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Neuroimage. 2011 Jan 15;54(2):1643-53. doi: 10.1016/j.neuroimage.2010.08.074. Epub 2010 Sep 9.

Cortical processing of head- and eye-gaze cues guiding joint social attention.

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  • 1Hertie-Institute for Clinical Brain Research, Department of Cognitive Neurology, University of Tübingen, Tübingen, Germany.

Abstract

Previous fMRI experiments showed an involvement of the STS in the processing of eye-gaze direction in joint attention. Since head-gaze direction can also be used for the assessment of another person's attentional focus, we compared the mechanisms underlying the processing of head- and eye-gaze direction using a combined psychophysical and fMRI approach. Subjects actively followed the head- or eye-gaze direction of a person in a photograph towards one of seven possible targets by moving their eyes. We showed that the right posterior superior temporal sulcus (STS) as well as the right fusiform gyrus (FSG) were involved in both processing of head- as well as eye-gaze direction. Another finding was a bilateral deactivation of a distinct area in the middle STS (mSTS) as well as the left anterior STS (aSTS), that was stronger when subjects followed eye-gaze direction than when they followed head-gaze direction. We assume that this deactivation is based on an active suppression of information arising from the distracting other directional cue, i.e. head-gaze direction in the eye-gaze direction task and eye-gaze direction in the head-gaze direction task. These results further support the hypothesis that the human equivalent of the gaze sensitive area in monkeys lies in more anterior parts of the STS than previously thought.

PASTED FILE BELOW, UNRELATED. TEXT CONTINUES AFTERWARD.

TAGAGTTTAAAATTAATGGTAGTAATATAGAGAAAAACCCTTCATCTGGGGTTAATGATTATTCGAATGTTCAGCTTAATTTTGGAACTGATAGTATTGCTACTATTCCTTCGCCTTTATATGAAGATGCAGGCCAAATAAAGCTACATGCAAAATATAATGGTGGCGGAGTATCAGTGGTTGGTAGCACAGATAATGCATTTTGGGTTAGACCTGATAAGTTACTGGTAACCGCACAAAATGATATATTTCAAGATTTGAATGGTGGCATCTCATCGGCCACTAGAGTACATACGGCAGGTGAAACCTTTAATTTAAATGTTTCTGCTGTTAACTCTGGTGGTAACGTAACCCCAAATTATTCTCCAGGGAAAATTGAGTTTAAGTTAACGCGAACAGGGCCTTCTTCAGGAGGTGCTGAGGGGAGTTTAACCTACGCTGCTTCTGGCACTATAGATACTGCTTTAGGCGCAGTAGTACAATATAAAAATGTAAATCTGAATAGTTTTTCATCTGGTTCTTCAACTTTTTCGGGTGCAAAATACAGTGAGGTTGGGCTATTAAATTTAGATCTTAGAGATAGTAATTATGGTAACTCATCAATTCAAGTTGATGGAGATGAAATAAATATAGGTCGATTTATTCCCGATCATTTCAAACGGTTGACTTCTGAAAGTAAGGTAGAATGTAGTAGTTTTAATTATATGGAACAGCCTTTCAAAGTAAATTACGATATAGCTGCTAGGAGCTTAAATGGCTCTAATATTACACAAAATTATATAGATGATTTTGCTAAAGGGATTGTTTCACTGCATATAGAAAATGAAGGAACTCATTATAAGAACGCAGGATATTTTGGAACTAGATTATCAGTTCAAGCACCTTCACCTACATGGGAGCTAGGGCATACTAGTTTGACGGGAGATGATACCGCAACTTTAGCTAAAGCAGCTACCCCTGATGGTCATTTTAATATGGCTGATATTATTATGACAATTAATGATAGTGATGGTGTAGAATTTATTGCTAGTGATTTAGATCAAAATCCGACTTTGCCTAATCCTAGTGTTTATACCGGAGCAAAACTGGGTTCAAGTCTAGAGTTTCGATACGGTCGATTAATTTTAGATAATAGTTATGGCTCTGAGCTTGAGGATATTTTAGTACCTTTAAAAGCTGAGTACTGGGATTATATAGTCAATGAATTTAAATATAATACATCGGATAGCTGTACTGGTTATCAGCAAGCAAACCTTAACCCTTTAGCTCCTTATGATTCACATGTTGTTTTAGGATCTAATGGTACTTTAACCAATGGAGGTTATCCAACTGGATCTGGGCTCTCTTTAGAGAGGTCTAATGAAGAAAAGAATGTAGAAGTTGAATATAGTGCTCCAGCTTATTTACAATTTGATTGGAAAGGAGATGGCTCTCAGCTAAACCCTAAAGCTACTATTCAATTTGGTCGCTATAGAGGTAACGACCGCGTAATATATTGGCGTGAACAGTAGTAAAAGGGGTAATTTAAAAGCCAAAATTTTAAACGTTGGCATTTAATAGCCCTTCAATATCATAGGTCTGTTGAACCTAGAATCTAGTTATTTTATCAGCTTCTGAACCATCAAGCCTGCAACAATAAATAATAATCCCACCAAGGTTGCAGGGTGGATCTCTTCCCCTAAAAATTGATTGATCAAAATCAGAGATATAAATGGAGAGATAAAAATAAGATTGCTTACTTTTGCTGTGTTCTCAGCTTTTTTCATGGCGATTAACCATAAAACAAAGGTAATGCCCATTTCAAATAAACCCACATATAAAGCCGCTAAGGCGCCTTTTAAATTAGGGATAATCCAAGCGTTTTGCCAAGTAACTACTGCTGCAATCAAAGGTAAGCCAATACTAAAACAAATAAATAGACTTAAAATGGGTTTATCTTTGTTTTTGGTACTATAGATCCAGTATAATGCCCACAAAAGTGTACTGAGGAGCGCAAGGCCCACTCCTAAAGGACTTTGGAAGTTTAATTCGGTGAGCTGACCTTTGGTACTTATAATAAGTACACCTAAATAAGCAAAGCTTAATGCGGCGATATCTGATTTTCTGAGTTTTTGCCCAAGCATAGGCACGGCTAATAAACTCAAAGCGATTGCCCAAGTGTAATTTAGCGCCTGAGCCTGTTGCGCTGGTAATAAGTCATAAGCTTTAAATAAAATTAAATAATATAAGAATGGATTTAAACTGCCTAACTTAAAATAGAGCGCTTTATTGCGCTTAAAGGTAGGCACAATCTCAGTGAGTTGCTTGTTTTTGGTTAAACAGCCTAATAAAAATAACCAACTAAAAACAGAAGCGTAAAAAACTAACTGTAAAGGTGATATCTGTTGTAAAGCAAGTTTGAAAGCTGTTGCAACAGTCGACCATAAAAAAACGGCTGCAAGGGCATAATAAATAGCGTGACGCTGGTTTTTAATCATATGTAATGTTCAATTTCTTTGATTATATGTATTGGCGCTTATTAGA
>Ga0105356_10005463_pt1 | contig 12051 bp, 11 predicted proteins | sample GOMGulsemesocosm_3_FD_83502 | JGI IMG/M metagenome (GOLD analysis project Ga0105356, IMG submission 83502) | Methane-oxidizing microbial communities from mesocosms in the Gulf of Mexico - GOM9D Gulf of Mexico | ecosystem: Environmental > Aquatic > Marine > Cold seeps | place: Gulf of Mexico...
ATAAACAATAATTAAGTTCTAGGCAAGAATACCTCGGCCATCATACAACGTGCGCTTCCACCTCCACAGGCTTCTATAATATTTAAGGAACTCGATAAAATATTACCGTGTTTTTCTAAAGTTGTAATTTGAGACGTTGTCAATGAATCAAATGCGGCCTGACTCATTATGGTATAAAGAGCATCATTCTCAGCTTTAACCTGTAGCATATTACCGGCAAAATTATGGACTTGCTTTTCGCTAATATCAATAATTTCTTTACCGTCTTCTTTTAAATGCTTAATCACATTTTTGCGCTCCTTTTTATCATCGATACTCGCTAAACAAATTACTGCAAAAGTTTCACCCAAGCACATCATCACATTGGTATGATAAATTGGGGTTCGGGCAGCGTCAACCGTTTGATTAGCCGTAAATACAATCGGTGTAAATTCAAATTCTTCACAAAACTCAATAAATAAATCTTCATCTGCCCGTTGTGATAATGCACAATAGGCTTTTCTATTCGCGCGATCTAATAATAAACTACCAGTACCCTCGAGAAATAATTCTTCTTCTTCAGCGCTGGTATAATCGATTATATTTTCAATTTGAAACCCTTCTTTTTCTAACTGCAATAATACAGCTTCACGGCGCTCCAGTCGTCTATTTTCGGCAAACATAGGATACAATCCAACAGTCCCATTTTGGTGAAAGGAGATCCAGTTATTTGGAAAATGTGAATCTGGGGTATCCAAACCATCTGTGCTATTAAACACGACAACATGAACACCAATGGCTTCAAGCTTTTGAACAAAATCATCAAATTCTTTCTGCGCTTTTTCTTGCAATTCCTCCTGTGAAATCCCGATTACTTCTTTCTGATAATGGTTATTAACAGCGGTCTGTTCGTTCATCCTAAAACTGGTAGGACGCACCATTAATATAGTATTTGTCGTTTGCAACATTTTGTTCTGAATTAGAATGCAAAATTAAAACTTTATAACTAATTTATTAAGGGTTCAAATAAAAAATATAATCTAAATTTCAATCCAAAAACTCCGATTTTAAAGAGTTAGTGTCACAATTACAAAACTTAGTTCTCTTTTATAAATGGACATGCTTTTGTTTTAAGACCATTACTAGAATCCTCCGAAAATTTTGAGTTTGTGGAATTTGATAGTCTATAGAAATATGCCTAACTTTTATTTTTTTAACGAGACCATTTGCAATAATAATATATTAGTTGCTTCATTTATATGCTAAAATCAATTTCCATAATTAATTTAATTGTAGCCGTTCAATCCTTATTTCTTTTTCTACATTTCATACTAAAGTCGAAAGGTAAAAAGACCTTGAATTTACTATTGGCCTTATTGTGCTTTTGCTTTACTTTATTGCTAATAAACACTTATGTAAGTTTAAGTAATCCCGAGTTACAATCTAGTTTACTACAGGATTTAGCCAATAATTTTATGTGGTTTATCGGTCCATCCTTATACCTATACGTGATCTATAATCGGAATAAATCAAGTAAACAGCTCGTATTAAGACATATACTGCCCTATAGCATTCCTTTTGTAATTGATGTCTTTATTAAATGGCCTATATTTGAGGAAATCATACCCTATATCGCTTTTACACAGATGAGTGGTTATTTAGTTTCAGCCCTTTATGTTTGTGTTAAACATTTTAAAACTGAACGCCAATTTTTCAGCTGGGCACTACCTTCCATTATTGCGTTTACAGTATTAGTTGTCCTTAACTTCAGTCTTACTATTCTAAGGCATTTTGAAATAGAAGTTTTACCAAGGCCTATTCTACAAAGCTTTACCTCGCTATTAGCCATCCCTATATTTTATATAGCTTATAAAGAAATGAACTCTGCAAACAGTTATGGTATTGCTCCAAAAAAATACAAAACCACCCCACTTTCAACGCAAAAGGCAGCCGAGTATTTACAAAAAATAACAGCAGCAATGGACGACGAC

Copyright © 2010 Elsevier Inc. All rights reserved.

[PubMed - indexed for MEDLINE]
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